#5. Braden Kowitz, Google Ventures, Pianos, Battleships, and Sneakers: Stories about Design and Failure.
He gave an excellent talk, with many real examples of failures he’s had in design. Best talk I’ve seen so far today.
- He told a story from early at Google where he spent 3 months trying to make a perfect design, not showing his sketches to anyone. He finally showed it, and it was so overdesigned no one could figure it out. Waiting to unveil design is a mistake – it’s not art, it’s something that’s supposed to do something.
- Reading books has limited value at skills. He learned tech skills by reading books, and gaining confidence, but this doesn’t work for skill development. You have to practice piano, not read books about it.
- Design is learning through doing. Many young designers believe they are their work, and if their design fails, they fail.
- Best suggestion is to dive into project and find a ‘piano’ tutor. Someone who knows more about design than they do and show them the way.
- Google chat: they had a design for chat they’d developed, but in the first user test it completely failed. They tried again, failed again. The Designers often feel horrible at this point – in fact Braden is on a current project where this is happening.
- Design is subtle – no one could have predicted which final design would work.
- Why is there so much failure? He compares design to the game of Battleship. You are forced to continually guess at what a good design is, and people are moving targets. Example: the pull-down metaphor on iPhones. Apple didn’t invent it, but in just a few years people’s expectations have changed. People are a moving target.
- Design then is really about dealing with failure.
- One day sprint: Schedule user study for end of the day, forced to test something fast. Was working so fast he was afraid it would fail.
- “Even if you are good at design, even at something specific like button placement, you can be wrong many times.”
- When you run away from failure as a designer, you get less and less feedback. Instead you should lean in to failure, because it makes the intervals of ignorance smaller.
- Have a running buddy – someone who helps set you pace for feedback, and helps get you out there in the real world.
#6. Mike Arsenault, Grasshopper, How Not to manage your product
Finally a solid case study structured talk about one specific startup, with specifics on key decisions, results and lessons. Bravo. Honest, smart and real. Well done. A model for future failcon talks.
- His slides can be found here – they’re very good
- Linear fallacy – most stories about sucess tell a linear story about how they became so successful. He showed a graph of his product trajectory, which was chaotic and far from a ‘hockey-stick’ [hockey sticks are incredibly abnormal and rare despite how much they are talked about]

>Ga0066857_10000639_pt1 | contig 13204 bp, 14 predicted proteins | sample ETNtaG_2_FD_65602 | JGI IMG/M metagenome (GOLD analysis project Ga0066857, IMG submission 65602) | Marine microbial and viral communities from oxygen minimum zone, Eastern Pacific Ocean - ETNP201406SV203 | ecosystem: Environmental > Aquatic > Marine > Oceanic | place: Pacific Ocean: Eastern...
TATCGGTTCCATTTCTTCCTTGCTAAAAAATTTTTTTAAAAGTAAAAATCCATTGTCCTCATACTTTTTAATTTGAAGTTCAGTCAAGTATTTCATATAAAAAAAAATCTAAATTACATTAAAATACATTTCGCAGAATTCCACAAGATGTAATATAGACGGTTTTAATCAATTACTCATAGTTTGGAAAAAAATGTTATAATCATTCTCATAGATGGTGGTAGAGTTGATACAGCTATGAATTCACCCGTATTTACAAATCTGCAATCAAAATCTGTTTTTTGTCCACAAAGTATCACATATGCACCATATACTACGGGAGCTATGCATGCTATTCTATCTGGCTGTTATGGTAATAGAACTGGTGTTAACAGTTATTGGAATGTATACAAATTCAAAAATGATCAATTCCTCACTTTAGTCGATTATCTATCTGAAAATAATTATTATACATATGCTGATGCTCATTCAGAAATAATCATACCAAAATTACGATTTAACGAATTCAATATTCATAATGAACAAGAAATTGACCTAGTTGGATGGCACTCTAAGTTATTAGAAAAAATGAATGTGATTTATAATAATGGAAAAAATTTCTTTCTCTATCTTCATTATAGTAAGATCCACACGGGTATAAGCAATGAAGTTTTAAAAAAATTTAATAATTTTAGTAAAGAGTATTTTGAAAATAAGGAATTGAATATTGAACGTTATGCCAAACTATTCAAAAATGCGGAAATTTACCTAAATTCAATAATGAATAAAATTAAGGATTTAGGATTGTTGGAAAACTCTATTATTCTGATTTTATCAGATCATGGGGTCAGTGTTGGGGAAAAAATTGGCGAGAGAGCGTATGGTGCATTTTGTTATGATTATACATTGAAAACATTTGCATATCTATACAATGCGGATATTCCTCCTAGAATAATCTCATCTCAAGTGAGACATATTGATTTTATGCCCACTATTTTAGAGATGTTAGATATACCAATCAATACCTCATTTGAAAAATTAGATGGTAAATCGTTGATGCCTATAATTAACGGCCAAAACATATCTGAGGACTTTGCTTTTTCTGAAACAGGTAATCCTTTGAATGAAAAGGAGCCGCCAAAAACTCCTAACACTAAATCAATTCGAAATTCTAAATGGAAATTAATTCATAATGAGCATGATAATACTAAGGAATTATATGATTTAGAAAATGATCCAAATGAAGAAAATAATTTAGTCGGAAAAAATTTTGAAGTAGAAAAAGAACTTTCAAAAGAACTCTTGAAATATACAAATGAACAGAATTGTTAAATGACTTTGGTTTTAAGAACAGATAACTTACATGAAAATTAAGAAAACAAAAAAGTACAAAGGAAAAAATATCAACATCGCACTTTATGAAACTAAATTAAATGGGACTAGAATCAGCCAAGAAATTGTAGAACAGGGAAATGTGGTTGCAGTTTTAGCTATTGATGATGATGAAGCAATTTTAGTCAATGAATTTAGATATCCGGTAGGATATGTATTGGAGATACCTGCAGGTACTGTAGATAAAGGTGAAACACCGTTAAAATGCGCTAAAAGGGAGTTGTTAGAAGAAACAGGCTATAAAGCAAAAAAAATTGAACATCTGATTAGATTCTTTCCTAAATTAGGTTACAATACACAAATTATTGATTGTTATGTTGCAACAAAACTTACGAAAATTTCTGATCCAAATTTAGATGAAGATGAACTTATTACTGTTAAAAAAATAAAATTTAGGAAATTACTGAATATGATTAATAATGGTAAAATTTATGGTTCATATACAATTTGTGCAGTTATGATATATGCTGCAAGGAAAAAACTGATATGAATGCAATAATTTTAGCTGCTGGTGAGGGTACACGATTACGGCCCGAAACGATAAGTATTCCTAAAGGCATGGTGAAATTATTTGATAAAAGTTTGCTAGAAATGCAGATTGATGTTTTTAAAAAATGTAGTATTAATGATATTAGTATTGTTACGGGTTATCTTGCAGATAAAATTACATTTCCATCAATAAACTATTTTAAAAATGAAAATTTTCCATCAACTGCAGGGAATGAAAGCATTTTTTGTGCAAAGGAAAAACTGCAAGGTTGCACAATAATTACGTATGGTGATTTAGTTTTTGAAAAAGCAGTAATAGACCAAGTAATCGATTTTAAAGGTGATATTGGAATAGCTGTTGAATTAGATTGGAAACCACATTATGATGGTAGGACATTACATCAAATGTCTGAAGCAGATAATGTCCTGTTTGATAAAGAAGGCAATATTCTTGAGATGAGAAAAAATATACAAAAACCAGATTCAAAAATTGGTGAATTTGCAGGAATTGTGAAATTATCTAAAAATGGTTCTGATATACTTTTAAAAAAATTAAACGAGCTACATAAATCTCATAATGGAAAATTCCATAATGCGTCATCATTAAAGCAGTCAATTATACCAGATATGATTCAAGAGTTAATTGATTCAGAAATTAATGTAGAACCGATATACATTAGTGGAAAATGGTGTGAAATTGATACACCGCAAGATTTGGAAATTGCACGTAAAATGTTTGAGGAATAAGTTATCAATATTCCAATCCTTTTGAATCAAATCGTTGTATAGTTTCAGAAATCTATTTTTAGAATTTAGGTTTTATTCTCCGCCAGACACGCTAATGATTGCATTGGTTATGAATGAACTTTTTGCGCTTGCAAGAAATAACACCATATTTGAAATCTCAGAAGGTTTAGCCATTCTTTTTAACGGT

- Service was to help entrepreneurs find other entrepreneurs. Referral rates – earned $100k of referral revenue based on a referral form.
- ‘How can we productized this?’ That was the goal for the spin off product: Spreadables.
- Explainer video explained the purpose and vision.
- Staffed team of 12 experienced people, 40k customers from original business, and $100k of income… which was all done smartly. WE STILL FAILED.
- They launched in summer 2010 and shut down in spring 2011.
- They benchmarked: customer lifeitme value, cost per acquisition, avg revenue per user, Churn. And more.
- Why did it fail?
- Churn was 3X (Not enough matching between customers they got, and the ones they wanted).
- CPA was 3x higher than Grasshopper.
- Organic search was very low (compared to Grasshopper). This meant customer acquisition
- Customers needed high touch
- Wasted beta list. Let it sit dormant and cold. Should have kept it ‘warm’ so it was active and ready to be useful when launched.
- Team was too big (Mythical Man Month). Bigger team made more politics and lower velocity. Big team encouraged wrong behavior (build more!) instead of (build the right thing!). He would have kept team smaller.
- Didn’t charge for 6 months. This was a product for businesses, not consumers and who would pay would have been a useful forcing function, and better data on responses to change (If you do something dumb with a free service, they stay anyway).
- When people are paying you, their feedback is more pointed and engaged.
- Product > Marketing. We focused on marketing too much too early.
- “If you are doing more than writing code and talking to users, you are probably wasting your time”
- Sketchnotes of this talk
Sketchnotes from other talks I didn’t attend: